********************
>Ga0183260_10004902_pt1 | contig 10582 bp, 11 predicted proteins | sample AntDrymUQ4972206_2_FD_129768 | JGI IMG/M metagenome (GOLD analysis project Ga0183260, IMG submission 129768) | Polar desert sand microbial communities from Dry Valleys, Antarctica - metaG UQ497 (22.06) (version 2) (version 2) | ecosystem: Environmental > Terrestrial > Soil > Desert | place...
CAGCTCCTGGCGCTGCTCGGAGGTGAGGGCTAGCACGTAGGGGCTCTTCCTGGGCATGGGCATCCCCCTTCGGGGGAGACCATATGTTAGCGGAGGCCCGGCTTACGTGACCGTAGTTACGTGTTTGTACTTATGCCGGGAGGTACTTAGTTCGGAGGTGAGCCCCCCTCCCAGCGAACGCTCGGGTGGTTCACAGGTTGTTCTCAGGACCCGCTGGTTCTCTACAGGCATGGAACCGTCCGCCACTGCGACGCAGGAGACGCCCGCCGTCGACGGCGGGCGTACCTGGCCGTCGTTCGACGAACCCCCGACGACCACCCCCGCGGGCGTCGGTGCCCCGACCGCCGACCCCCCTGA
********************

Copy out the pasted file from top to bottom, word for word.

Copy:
>Ga0183260_10004902_pt1 | contig 10582 bp, 11 predicted proteins | sample AntDrymUQ4972206_2_FD_129768 | JGI IMG/M metagenome (GOLD analysis project Ga0183260, IMG submission 129768) | Polar desert sand microbial communities from Dry Valleys, Antarctica - metaG UQ497 (22.06) (version 2) (version 2) | ecosystem: Environmental > Terrestrial > Soil > Desert | place...
CAGCTCCTGGCGCTGCTCGGAGGTGAGGGCTAGCACGTAGGGGCTCTTCCTGGGCATGGGCATCCCCCTTCGGGGGAGACCATATGTTAGCGGAGGCCCGGCTTACGTGACCGTAGTTACGTGTTTGTACTTATGCCGGGAGGTACTTAGTTCGGAGGTGAGCCCCCCTCCCAGCGAACGCTCGGGTGGTTCACAGGTTGTTCTCAGGACCCGCTGGTTCTCTACAGGCATGGAACCGTCCGCCACTGCGACGCAGGAGACGCCCGCCGTCGACGGCGGGCGTACCTGGCCGTCGTTCGACGAACCCCCGACGACCACCCCCGCGGGCGTCGGTGCCCCGACCGCCGACCCCCCTGA